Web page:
> more trees today than ever in history?
Depending on how big you count history this sounds really implausible.
> carbon is what plants eat.
A slogan commonly repeated by global warming denialists, because it's true but highly misleading. Plants also primarily require water, and the temperature rise dries out a lot of places.
History := the recorded past (in this case I mean the last few hundred years)
> Desertification is currently increasing
Okay, you're right about this based on the link you sent. In my head I was considering arctic regions / tundra as desert as well, as their recent forestation rate is much faster.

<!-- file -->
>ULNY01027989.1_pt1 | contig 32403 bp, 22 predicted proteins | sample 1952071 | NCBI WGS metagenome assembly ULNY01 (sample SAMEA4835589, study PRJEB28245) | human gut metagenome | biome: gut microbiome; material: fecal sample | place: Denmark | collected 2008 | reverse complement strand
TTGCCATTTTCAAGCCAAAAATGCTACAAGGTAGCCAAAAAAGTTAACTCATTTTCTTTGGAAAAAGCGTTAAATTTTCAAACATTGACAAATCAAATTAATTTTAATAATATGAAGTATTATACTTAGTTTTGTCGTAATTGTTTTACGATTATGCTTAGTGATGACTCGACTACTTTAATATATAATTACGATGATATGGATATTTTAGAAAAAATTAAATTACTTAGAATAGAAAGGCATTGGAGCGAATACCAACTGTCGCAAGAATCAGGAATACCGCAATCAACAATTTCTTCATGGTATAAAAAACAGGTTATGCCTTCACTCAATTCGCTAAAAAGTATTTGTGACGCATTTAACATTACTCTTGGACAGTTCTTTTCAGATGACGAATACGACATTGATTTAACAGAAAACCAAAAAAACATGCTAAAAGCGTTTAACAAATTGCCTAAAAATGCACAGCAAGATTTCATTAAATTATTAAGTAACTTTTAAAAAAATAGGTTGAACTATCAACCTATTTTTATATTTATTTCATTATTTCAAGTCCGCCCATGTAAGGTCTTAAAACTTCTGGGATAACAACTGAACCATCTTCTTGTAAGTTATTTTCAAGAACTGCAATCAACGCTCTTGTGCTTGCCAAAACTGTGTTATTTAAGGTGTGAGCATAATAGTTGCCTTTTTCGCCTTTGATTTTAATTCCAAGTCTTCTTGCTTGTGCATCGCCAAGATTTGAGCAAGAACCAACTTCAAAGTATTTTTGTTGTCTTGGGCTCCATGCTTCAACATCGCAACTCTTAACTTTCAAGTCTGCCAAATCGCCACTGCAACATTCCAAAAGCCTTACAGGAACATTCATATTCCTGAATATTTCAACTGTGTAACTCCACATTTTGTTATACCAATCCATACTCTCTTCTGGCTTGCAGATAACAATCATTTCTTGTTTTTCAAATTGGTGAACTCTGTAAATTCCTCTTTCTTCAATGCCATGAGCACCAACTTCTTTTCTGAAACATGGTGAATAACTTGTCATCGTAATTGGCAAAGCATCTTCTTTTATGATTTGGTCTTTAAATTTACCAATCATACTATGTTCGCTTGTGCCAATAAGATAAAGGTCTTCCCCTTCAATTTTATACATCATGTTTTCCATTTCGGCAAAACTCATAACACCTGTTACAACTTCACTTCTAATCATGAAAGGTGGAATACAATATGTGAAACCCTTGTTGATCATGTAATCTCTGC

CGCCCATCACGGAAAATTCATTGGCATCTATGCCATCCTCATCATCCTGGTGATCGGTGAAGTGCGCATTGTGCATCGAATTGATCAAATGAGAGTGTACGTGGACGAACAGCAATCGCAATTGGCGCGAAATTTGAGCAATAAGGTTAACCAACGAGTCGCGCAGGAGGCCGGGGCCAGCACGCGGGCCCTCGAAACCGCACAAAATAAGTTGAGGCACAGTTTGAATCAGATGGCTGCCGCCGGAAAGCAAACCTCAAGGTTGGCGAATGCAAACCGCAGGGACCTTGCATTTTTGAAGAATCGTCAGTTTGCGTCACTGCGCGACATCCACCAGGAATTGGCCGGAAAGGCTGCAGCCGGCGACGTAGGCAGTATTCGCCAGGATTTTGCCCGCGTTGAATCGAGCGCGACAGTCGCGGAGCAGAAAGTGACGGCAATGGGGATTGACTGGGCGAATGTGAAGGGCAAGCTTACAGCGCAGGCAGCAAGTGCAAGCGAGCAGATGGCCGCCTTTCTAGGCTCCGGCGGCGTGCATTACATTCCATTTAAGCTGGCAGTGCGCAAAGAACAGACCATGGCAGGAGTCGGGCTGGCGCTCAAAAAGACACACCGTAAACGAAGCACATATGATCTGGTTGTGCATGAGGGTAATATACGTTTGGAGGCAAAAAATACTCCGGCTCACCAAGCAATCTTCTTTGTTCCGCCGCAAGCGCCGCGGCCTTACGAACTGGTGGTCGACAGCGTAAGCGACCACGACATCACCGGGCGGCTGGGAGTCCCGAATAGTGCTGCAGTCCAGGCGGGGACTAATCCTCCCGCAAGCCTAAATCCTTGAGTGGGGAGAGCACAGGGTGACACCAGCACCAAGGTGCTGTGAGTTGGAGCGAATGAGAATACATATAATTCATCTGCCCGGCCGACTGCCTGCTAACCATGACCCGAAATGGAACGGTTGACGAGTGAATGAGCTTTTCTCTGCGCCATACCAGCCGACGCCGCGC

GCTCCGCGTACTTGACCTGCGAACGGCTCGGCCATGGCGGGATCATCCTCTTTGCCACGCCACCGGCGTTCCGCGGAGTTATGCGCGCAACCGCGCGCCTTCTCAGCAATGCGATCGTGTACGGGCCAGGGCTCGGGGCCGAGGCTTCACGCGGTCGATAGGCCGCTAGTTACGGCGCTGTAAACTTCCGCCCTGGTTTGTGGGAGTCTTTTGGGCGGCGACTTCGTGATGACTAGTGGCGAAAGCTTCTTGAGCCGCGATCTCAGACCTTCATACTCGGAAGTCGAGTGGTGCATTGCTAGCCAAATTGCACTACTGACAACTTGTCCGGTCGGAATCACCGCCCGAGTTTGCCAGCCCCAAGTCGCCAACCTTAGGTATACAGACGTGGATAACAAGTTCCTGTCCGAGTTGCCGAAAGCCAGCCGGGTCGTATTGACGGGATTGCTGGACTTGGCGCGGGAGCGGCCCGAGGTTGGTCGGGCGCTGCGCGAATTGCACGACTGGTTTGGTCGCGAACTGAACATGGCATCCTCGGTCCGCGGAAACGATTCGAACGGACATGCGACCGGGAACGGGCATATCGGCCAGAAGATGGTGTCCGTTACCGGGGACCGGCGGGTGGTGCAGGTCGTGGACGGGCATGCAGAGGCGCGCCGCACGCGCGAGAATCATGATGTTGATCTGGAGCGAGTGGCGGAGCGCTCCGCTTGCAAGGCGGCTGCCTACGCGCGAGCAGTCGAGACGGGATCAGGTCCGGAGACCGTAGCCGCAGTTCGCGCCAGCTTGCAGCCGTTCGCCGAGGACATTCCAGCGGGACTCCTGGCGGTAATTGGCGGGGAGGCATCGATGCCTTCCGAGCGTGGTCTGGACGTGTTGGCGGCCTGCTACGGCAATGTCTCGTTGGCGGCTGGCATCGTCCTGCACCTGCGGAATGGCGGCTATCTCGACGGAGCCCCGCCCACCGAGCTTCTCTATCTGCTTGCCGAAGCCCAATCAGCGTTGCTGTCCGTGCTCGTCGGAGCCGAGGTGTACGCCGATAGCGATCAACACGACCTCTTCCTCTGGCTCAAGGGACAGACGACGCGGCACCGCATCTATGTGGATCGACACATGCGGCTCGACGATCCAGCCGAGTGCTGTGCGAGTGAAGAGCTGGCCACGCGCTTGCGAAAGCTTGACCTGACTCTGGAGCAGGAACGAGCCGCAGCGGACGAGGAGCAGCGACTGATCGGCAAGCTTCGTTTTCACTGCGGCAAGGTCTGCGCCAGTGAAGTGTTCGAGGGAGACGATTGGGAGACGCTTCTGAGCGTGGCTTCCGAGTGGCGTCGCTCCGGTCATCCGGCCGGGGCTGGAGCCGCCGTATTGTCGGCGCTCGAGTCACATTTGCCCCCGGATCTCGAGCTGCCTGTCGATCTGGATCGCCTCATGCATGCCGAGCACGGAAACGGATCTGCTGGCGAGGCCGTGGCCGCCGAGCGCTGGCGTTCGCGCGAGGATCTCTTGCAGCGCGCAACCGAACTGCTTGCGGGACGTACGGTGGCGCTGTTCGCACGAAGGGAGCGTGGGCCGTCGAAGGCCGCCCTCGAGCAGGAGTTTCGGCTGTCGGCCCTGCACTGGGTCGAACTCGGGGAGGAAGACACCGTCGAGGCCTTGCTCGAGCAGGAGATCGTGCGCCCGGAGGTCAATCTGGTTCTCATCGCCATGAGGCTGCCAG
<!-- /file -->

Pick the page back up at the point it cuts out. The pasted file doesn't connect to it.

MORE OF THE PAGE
> temperature rise dries out a lot of places
This is true but it also causes other places to become more humid. Higher temperature climate has more liquid water + more entropy ==> more active water cycle on global average. (This is a gross oversimplification but my point is that the increase in temperature is an increase in chaos, and so water that is currently frozen somewhere will be moving around.)
The important idea to note here is that we can't just ask "does global warming cause more X"? Because the answer can be yes in some areas and no in others, and an increase in X somewhere does not mean a net increase globally.